Sunday, August 08, 2010

It was love at first sight

And as we all know, love is blind. You can read the story of my first impression of the house here, but basically it was a dump that had a lot going for it. I had been looking for a house to buy for more than 6 months and it was really demoralizing. I wanted an old Craftsman or Victorian and it must have at least some of the original charm left to it.

I wasn’t concerned with heating, plumbing, or electrical. I specifically didn’t want remolded kitchens and baths. I wanted a house that had nothing structurally wrong with it and had a good amount of the original elements left to it. I also didn’t want to pay a lot of money. Naturally, my choices were limited. For months I had looked at one crappy gut-remodel after another and it looked like I would never find “my house”.

When the realtor and I first went to The Petch House I saw the asbestos siding and thought, “Here’s another one”. When we walked inside I saw the front stairs and knew this was the one. I turned to my realtor and said, “Let’s see the upstairs first”. I got more excited as I climbed each step. When we got the to top I turned to my realtor and silently mouthed, “I want it”.

The rest is history, of course. Now 8 or 9 years and an insane amount of work later I’m still far from finished. I just have to ask myself all the time now, “What the hell was I thinking”. Then of course, there are weeks like this one when it does all seem worth it.

I’ve walked up and down those stairs and back and forth in front of them thousands of times over the last 8 or 9 years and I’ve always admired them. Even with the missing pieces and swastikas carved in to them, I just love them. They are just so unique and interesting. To me they are the epitome of middle class Victorian architecture. Little did I know how nice they could be.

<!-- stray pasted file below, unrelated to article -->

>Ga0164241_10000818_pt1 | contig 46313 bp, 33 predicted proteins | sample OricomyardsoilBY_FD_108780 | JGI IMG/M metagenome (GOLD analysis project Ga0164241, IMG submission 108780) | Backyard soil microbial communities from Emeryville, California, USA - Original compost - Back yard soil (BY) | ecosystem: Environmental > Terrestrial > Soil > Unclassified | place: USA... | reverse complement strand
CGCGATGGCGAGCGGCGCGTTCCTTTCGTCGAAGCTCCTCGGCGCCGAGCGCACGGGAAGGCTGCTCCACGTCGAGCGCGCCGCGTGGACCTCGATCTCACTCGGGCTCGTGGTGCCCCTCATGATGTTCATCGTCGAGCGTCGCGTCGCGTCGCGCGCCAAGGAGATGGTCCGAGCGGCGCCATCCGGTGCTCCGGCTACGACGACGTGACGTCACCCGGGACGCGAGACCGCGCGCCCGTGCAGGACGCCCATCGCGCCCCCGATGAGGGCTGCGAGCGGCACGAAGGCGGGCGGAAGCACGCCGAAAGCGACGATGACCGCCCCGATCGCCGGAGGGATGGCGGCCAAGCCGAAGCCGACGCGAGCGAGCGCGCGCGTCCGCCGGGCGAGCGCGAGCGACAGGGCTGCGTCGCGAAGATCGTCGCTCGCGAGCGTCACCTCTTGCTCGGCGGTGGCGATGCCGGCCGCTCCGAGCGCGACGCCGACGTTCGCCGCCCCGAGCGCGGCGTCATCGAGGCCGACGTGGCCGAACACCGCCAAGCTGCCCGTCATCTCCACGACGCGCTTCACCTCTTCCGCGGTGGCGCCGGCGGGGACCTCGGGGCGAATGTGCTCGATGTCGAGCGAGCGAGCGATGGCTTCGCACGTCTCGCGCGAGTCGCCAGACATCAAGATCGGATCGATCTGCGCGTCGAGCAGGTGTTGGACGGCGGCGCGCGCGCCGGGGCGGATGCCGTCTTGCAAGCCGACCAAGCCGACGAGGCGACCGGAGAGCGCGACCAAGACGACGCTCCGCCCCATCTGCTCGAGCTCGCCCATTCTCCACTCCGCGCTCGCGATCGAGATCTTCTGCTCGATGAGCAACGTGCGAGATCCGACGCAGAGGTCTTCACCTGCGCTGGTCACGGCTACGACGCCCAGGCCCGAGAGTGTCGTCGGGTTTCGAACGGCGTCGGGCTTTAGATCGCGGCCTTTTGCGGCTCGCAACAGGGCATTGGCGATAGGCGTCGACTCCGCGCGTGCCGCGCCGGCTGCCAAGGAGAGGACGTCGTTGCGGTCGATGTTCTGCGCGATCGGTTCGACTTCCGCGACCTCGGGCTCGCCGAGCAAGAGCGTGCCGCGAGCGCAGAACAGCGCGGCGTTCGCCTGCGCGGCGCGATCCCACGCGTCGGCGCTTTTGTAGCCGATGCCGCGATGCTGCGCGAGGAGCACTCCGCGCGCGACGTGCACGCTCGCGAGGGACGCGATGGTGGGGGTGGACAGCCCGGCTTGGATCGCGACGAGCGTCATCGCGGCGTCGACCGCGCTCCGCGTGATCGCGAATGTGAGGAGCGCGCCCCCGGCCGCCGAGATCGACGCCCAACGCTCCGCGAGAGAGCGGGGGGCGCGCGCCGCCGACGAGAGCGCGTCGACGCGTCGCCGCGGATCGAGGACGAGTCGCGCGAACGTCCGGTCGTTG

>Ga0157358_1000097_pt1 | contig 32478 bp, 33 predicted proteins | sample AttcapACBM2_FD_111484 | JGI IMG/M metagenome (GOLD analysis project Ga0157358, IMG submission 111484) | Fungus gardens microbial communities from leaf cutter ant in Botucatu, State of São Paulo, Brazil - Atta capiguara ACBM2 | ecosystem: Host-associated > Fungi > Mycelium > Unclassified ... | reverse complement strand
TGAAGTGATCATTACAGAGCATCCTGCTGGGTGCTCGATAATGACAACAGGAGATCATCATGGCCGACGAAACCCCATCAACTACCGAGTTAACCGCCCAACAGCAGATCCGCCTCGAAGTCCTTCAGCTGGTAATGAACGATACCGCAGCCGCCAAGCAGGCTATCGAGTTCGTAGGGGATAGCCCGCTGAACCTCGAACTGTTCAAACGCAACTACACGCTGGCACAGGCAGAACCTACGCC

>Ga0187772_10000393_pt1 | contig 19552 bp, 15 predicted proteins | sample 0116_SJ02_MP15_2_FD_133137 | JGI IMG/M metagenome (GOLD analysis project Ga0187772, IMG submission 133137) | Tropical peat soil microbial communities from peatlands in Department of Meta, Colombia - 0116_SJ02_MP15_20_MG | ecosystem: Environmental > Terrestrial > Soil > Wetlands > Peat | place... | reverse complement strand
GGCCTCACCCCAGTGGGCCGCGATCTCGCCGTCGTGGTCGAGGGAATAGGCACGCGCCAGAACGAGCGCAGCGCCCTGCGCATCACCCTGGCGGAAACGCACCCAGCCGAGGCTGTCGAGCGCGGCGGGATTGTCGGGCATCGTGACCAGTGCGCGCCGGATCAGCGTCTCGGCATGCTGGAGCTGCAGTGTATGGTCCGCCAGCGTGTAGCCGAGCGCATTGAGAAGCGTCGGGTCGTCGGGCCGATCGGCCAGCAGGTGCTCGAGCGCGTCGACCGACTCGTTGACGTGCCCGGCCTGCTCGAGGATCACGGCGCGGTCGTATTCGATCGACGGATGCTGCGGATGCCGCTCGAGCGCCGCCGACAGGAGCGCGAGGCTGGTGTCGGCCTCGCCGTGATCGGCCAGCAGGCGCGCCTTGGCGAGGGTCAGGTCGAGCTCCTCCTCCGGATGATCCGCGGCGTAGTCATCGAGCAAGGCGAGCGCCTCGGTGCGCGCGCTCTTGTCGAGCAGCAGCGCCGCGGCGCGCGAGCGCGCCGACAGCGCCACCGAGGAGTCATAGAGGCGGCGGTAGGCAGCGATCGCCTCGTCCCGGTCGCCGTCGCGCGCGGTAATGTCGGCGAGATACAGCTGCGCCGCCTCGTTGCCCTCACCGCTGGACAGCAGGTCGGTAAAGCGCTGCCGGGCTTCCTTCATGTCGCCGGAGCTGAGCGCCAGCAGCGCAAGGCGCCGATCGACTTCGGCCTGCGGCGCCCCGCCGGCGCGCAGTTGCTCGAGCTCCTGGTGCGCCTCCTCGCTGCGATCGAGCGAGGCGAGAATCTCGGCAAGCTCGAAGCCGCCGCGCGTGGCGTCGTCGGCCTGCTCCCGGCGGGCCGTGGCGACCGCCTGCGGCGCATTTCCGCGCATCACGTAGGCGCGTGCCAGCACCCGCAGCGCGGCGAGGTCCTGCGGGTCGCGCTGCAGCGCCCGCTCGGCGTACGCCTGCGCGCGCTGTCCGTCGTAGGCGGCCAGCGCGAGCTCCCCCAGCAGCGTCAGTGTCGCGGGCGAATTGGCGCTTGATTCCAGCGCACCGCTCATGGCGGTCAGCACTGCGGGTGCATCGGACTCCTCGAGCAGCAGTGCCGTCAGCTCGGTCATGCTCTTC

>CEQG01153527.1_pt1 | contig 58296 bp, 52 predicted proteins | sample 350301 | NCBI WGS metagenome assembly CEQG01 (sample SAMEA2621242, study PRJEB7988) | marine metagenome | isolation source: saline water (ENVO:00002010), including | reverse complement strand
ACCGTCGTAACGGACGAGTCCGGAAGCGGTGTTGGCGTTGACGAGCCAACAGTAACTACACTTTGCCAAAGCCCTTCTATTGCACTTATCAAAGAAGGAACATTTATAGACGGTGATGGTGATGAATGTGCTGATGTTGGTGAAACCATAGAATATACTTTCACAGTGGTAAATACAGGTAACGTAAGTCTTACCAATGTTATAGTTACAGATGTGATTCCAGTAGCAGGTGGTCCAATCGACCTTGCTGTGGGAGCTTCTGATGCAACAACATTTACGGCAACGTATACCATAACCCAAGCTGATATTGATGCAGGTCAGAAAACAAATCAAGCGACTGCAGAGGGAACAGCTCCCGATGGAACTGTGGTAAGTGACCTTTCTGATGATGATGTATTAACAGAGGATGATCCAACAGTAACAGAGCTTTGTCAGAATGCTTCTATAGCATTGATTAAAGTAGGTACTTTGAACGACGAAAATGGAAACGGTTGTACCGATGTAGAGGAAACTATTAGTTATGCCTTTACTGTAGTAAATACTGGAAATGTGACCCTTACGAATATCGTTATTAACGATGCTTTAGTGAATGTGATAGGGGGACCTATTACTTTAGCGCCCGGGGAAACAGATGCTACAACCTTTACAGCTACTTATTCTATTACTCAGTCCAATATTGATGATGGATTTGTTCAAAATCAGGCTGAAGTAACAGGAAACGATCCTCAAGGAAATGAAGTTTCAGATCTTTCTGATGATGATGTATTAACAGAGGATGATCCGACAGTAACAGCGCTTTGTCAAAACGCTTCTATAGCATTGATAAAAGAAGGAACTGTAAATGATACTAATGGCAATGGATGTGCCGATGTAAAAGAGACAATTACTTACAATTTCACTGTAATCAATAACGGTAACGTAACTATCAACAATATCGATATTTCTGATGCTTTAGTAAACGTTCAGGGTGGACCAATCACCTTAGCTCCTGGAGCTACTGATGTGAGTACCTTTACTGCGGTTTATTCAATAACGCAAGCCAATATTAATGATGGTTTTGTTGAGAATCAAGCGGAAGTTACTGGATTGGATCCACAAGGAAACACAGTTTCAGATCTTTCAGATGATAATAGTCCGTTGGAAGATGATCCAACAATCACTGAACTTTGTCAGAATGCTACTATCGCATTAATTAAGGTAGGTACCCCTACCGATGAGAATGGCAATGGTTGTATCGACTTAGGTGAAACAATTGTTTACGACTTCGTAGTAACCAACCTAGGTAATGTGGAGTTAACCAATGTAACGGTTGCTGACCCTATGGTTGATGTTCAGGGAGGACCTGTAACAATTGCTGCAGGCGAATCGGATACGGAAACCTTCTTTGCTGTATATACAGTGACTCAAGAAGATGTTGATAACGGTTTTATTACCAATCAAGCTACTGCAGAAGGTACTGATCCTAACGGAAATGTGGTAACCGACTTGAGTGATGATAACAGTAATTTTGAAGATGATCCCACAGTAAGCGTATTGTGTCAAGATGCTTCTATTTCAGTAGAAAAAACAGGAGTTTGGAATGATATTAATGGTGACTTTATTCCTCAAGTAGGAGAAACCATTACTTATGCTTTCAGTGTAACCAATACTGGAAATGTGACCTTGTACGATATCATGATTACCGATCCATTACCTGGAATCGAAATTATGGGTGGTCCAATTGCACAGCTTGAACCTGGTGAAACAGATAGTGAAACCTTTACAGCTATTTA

The stairs have been coming to life as I strip off the old finish. The room seems brighter now. The stairs have a glow to them and they seem lighter and more elegant. By comparison, the parts that still have the old finish now look to me like they are covered in chocolate frosting. It is like I am seeing the stairs for the first time.

What I have left to do is both sides of the shortest run of baluster and one side of the longest run. The one side of the longest run has the carvings in it, so I’m not sure how long that will take. I also need to put the scaffolding back in place to do that section, so I will save that for last. Even so, I think I can finish the stairs next week. I’m hoping to get the replacement parts from the mill before then.

Be still my heart


Karen Anne said...


Pandora said...

Wow - gorgeous! Your house has so many great details and the stairs are so beautiful! How wonderful to strip them down and see their original beauty. I really enjoy reading about your restoration on your house, so I for one am happy you decided to buy it :-)

Anonymous said...

it really is amazing how a little sprucing up can change your whole attitude toward a space you've gotten used to seeing the way it was. so beautiful.

Greg said...

Youe know, I will probably spend less time on the stairs than I did on the plaster, but the stairs will have a much bigger impact on the room.

Anonymous said...

Greg, your stairs are gorgeous. Since your house + mine are both from 1895, but mine had the front main stairs removed, I'm sad to try to imagine what mine would've looked like. :(

I had a quick question [you are my question resource, sorry. :)]
have you ever looked into casting your own hardware? If someone were to offer reproduction cast hardware online, like....exact replicas of period pieces [hinges, sash lifts, etc], would you consider purchasing them? Or would you rather hunt down the "real deal"? This idea has been gnawing at the back of my head for awhile now.

Greg said...


I am so sorry to hear about your stairs.

As for having reproductions made, I did look in to it very early on. I never got a quote, but just decided it was not in the budget. Some good friends have had wallpaper reproduced, and while I don't know what it cost them, I do know it wasn't cheap.

You can Google 'The Charleston Hardware Company'. They can make reproductions of your original hardware.